F28 is a great rule system that allows you to adapt it to any scale of miniature game you desire. It is simple to learn, yet provides a lot of depth, due to its semi-simultaneous activation system. It also has elements like lasting injuries and skills/traits that encourages campaign play, harkening back to classics like Necromunda. The book is also filled with scenarios, campaign settings, and detailed factions lists, ready for immediate use or for modification to your preferred setting. If you are looking for a simple yet flexible system to play Inq28 style games, and are willing to look past the lackluster diagrams and bare bones graphic design, F28 is something you should seriously consider!

- Eric Wier



5 comments:

  1. Very interesting, I have been on the look-out for some simple rulesets so I can try some gaming with my 7 yo son (2nd ed 40K has too much going on I think!). I assume you can easily create more elite characters by giving them a +1 to damage rolls (and perhaps a -1 to enemy damage rolls if they wearing power armour perhaps) and so on.
    I might pick this up at some point.

    It's a shame about the graphics but you really cannot compete in this day and age without top graphic design - the days of a photocopied set of rules made on an electric-typewriter and sent to you by fax (after you posted a cheque) are long gone.

    Some other rules I have purchased but not played yet are Galactic Heroes and Fistful of Lead by Wiley Games - which seems pretty straightforward and easy to make lists and have a game.

    Iron Cross by Great Escape Games has some really interesting mechanisms designed to make big WWII games playable fast and easy. I haven't played it, but the simple rule mechanism seems like it is easy to get your head around by would make for some interesting tactical choices - which is the key to a good streamlined rule set - keeping the simplicity but not making the game boring. Review here: https://tinyhordes.com/iron-cross-rules-review/

    The other thing that has always really annoyed about GW rules is that aside from Necromunda there have never really been any proper rules for pinning enemy units. In real life combat (afaik, I have never been in the army or anything) your fire support elements pin the enemy with covering fire while the maneuver elements and assault parties move up into close combat. As long as there is no real break between the covering fire and the start of the assault you should be assaulting an enemy who cannot respond. It requires careful coordination of units to support each other and in GW rules this has never really been necessary - units just fight and die almost in a vacuum. I'm really interested in future in modifying the 40K rules to include something more like real tactics. Slowly collecting other rulesets that do this well is something I have been doing with a vague idea to making better 40K games in future.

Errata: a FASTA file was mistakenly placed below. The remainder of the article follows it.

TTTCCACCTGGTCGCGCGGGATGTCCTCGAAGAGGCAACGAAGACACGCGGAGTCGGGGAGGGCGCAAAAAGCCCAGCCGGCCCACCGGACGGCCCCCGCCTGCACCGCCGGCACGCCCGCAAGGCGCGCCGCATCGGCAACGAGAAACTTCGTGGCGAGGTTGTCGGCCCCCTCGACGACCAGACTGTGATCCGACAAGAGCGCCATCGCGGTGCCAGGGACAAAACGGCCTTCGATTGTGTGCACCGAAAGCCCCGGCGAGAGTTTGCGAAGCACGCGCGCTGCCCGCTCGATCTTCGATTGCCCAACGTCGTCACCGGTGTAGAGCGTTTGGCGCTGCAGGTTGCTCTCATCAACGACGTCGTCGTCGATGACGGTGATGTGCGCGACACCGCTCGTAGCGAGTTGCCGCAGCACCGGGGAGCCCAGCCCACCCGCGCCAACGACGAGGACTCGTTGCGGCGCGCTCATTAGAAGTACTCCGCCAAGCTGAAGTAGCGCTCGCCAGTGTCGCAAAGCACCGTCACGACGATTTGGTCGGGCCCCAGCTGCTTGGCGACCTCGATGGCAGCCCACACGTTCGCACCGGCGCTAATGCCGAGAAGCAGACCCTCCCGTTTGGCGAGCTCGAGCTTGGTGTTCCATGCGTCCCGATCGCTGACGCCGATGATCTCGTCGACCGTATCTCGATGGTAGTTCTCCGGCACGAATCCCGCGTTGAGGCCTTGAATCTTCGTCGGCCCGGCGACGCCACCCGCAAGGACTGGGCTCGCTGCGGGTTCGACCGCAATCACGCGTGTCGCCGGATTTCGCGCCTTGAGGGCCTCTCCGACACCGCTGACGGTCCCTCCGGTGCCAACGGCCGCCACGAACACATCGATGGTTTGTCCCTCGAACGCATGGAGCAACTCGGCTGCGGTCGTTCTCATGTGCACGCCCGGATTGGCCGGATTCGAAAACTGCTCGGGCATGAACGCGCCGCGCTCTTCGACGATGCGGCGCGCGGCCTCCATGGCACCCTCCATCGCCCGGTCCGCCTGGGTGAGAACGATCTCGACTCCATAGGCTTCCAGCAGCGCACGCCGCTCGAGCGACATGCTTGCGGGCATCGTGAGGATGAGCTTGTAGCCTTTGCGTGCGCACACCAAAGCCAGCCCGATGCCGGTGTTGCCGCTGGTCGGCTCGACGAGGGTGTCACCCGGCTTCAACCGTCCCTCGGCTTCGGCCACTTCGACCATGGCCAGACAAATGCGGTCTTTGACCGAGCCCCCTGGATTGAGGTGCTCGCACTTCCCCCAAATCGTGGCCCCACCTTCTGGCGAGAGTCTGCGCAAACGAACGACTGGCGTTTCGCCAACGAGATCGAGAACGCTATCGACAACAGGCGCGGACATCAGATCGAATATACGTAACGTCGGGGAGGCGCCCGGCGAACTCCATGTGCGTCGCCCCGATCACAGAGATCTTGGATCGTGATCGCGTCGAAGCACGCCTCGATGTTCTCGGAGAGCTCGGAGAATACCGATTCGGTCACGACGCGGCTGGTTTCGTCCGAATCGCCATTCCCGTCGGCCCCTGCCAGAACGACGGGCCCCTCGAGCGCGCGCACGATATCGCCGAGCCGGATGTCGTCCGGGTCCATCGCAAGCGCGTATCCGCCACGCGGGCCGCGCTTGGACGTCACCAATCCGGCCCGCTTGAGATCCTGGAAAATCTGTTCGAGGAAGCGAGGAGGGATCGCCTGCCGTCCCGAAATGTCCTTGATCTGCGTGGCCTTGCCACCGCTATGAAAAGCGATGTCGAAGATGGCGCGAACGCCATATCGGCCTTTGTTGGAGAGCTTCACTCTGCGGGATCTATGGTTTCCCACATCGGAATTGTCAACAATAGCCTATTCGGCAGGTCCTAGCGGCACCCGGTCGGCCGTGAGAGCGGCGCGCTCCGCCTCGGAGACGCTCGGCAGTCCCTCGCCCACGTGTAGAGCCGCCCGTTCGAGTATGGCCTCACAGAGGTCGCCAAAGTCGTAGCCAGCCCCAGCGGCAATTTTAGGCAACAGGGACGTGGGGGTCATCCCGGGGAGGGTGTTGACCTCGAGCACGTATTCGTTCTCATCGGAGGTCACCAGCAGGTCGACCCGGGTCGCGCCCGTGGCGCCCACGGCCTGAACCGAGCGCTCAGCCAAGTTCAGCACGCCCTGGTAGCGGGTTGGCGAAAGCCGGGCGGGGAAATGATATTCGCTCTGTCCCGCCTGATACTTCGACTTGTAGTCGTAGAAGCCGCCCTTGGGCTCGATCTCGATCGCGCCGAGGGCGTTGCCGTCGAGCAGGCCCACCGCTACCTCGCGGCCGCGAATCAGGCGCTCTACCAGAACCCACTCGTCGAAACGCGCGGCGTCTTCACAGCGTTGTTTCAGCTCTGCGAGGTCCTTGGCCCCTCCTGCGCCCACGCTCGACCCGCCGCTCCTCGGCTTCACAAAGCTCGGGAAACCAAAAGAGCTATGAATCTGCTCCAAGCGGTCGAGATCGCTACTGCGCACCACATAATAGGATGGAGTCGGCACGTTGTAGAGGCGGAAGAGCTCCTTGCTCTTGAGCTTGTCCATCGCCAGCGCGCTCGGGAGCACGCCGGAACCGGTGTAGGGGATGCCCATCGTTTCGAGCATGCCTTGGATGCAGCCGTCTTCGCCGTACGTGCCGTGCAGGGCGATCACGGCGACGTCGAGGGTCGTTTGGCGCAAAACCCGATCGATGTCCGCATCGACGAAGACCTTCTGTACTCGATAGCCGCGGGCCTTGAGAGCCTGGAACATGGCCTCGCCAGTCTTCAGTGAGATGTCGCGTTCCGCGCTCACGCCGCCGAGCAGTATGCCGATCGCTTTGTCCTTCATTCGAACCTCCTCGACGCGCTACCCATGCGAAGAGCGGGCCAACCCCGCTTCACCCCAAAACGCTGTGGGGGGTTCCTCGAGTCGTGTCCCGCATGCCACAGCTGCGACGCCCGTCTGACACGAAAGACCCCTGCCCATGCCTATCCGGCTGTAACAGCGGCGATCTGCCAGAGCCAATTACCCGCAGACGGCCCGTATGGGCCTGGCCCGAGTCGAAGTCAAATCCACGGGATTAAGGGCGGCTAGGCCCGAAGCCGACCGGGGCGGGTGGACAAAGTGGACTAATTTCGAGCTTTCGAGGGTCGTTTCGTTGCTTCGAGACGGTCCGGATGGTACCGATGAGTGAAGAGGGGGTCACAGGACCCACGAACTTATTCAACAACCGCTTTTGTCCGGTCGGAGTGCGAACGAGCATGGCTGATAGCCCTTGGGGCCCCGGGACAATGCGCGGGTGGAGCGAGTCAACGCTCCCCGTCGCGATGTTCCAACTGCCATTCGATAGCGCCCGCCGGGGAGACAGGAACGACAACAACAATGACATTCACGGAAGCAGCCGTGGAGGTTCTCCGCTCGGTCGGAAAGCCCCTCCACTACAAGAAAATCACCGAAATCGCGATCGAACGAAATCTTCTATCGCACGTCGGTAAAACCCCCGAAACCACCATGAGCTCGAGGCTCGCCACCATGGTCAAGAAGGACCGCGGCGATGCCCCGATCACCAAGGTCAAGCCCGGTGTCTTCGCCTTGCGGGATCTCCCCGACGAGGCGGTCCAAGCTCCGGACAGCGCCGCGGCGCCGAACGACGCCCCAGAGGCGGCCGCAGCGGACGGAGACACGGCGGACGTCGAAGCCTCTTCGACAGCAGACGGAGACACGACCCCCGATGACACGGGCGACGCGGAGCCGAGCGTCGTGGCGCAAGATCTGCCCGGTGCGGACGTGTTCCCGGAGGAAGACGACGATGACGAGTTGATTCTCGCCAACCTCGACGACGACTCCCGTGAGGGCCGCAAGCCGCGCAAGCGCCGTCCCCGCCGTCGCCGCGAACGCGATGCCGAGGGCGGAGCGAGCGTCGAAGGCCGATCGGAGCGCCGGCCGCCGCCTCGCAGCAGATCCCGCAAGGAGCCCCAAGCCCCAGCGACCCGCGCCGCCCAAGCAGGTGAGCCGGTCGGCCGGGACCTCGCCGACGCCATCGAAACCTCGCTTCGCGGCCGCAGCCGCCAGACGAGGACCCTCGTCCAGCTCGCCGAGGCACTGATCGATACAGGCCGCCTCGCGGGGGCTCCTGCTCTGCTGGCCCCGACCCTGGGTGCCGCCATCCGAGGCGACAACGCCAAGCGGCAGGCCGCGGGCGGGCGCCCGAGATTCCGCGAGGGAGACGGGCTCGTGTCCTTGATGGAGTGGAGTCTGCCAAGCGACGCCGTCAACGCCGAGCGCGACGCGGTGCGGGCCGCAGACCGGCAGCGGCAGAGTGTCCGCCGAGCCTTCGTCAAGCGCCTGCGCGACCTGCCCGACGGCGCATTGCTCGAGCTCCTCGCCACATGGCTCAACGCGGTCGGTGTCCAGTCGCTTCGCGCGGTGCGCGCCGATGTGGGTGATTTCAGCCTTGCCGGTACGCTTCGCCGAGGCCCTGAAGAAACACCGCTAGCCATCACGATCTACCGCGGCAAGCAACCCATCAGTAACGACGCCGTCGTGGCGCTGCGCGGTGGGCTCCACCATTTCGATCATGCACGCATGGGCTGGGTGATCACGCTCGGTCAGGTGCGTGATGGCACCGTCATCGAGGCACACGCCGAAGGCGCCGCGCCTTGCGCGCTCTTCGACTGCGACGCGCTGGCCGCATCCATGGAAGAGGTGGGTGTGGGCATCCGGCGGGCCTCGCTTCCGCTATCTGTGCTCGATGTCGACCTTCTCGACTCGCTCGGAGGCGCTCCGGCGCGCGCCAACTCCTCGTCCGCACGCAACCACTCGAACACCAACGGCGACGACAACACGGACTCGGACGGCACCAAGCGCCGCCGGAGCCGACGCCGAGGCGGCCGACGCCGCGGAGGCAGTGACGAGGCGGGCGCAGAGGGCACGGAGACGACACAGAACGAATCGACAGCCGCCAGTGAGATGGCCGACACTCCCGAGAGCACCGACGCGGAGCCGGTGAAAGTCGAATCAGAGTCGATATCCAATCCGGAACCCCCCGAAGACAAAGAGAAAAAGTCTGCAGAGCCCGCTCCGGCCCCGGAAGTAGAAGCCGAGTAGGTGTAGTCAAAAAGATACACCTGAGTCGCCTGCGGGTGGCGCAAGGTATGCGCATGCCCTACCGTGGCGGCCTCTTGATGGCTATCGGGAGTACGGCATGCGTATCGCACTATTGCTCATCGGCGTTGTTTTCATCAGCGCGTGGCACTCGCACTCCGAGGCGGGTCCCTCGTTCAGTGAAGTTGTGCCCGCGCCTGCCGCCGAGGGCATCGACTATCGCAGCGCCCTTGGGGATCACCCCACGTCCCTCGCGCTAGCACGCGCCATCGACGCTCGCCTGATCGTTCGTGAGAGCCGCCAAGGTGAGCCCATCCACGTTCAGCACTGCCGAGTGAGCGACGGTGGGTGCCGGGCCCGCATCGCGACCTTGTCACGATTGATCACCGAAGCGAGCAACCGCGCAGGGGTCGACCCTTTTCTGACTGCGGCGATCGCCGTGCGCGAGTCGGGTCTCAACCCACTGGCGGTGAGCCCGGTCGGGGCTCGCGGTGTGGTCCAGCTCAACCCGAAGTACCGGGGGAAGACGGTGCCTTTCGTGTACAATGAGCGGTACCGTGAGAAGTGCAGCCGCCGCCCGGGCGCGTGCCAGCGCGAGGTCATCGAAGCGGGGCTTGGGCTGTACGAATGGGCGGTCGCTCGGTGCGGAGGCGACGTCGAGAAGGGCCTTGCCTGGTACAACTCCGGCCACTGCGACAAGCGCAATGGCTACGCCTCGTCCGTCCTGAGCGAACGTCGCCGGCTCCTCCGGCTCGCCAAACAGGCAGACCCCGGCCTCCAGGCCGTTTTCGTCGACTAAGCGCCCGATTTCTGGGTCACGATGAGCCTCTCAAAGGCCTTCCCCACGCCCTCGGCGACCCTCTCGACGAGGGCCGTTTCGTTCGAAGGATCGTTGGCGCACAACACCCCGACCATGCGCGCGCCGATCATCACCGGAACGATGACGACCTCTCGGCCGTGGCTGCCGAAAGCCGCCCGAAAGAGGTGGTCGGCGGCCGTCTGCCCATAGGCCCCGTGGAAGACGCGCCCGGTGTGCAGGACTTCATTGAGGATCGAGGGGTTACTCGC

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    1. Iron Cross sounds neat! It is always cool to find new WWII games. I agree it is odd that other than Necromunda, they have never really had a suppression system. It is an odd oversight that makes games less interesting.

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    2. I think you will like F28. Not only does it contain plenty of customisation options for characters, it is also made specifically with the fire-move-cover trinity in mind (something which I discuss more in depth in our newsletter).
      //The Designer

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    3. TheDr: Thanks! I'll take a look.

      Eric: Yeah Iron Cross is elegant because it's so simple yet you face such difficult choices about how to allocate your resources. 40K has always suffered in game play because it doesn't have suppression and you never lose control of your units (except when the fail a break test; whereas a real military commander cannot expect his troops to be able to carry out their orders if they're being hammered by a mortar bombardment or similar)--it's not realistic nor is it challenging. Which is probably why 40K tactics discussions invariably turn to list-building discussions.

      The Iron Cross mechanic might be too simple for the small scale Inq28 games you play, but good ideas can always translate across somehow.

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    4. Yeah, without having a limited ability to react to things or make difficult decisions, games are not that interesting. I do not want to spend most of the time building lists, ha ha.